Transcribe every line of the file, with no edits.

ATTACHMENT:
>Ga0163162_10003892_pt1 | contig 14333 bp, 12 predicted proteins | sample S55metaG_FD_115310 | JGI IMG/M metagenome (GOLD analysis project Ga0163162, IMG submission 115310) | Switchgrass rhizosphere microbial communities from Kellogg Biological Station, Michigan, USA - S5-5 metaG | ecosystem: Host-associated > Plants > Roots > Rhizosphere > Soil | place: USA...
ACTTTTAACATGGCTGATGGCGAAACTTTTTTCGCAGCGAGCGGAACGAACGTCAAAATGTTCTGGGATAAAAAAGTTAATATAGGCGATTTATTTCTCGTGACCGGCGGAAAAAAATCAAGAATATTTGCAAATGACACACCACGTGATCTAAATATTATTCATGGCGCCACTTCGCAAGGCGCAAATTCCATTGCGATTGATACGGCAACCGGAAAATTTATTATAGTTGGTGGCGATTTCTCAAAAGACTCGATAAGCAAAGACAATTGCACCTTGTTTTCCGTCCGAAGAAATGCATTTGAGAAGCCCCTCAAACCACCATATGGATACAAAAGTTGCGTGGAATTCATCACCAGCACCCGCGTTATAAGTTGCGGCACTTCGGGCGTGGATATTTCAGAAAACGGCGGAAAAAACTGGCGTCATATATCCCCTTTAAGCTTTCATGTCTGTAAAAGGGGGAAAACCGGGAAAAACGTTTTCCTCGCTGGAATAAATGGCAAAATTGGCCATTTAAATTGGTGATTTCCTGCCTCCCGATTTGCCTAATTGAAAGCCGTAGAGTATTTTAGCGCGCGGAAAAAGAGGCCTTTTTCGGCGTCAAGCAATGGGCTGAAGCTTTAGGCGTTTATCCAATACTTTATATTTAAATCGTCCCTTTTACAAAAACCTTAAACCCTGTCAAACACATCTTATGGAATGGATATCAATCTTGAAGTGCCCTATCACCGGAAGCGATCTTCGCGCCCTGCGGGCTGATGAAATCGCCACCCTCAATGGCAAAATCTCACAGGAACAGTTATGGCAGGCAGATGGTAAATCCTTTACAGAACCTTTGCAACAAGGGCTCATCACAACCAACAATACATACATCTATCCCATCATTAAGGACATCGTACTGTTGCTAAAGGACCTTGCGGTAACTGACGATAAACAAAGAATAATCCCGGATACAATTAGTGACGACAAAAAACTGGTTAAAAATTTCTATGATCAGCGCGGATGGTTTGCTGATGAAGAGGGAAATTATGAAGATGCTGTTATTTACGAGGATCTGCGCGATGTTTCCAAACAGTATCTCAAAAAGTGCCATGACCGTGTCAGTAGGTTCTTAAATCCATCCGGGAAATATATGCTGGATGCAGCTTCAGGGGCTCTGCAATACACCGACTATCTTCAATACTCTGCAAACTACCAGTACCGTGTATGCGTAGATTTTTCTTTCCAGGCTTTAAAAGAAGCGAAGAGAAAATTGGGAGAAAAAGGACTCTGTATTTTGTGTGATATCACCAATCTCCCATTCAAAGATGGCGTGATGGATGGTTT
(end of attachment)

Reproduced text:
>Ga0163162_10003892_pt1 | contig 14333 bp, 12 predicted proteins | sample S55metaG_FD_115310 | JGI IMG/M metagenome (GOLD analysis project Ga0163162, IMG submission 115310) | Switchgrass rhizosphere microbial communities from Kellogg Biological Station, Michigan, USA - S5-5 metaG | ecosystem: Host-associated > Plants > Roots > Rhizosphere > Soil | place: USA...
ACTTTTAACATGGCTGATGGCGAAACTTTTTTCGCAGCGAGCGGAACGAACGTCAAAATGTTCTGGGATAAAAAAGTTAATATAGGCGATTTATTTCTCGTGACCGGCGGAAAAAAATCAAGAATATTTGCAAATGACACACCACGTGATCTAAATATTATTCATGGCGCCACTTCGCAAGGCGCAAATTCCATTGCGATTGATACGGCAACCGGAAAATTTATTATAGTTGGTGGCGATTTCTCAAAAGACTCGATAAGCAAAGACAATTGCACCTTGTTTTCCGTCCGAAGAAATGCATTTGAGAAGCCCCTCAAACCACCATATGGATACAAAAGTTGCGTGGAATTCATCACCAGCACCCGCGTTATAAGTTGCGGCACTTCGGGCGTGGATATTTCAGAAAACGGCGGAAAAAACTGGCGTCATATATCCCCTTTAAGCTTTCATGTCTGTAAAAGGGGGAAAACCGGGAAAAACGTTTTCCTCGCTGGAATAAATGGCAAAATTGGCCATTTAAATTGGTGATTTCCTGCCTCCCGATTTGCCTAATTGAAAGCCGTAGAGTATTTTAGCGCGCGGAAAAAGAGGCCTTTTTCGGCGTCAAGCAATGGGCTGAAGCTTTAGGCGTTTATCCAATACTTTATATTTAAATCGTCCCTTTTACAAAAACCTTAAACCCTGTCAAACACATCTTATGGAATGGATATCAATCTTGAAGTGCCCTATCACCGGAAGCGATCTTCGCGCCCTGCGGGCTGATGAAATCGCCACCCTCAATGGCAAAATCTCACAGGAACAGTTATGGCAGGCAGATGGTAAATCCTTTACAGAACCTTTGCAACAAGGGCTCATCACAACCAACAATACATACATCTATCCCATCATTAAGGACATCGTACTGTTGCTAAAGGACCTTGCGGTAACTGACGATAAACAAAGAATAATCCCGGATACAATTAGTGACGACAAAAAACTGGTTAAAAATTTCTATGATCAGCGCGGATGGTTTGCTGATGAAGAGGGAAATTATGAAGATGCTGTTATTTACGAGGATCTGCGCGATGTTTCCAAACAGTATCTCAAAAAGTGCCATGACCGTGTCAGTAGGTTCTTAAATCCATCCGGGAAATATATGCTGGATGCAGCTTCAGGGGCTCTGCAATACACCGACTATCTTCAATACTCTGCAAACTACCAGTACCGTGTATGCGTAGATTTTTCTTTCCAGGCTTTAAAAGAAGCGAAGAGAAAATTGGGAGAAAAAGGACTCTGTATTTTGTGTGATATCACCAATCTCCCATTCAAAGATGGCGTGATGGATGGTTT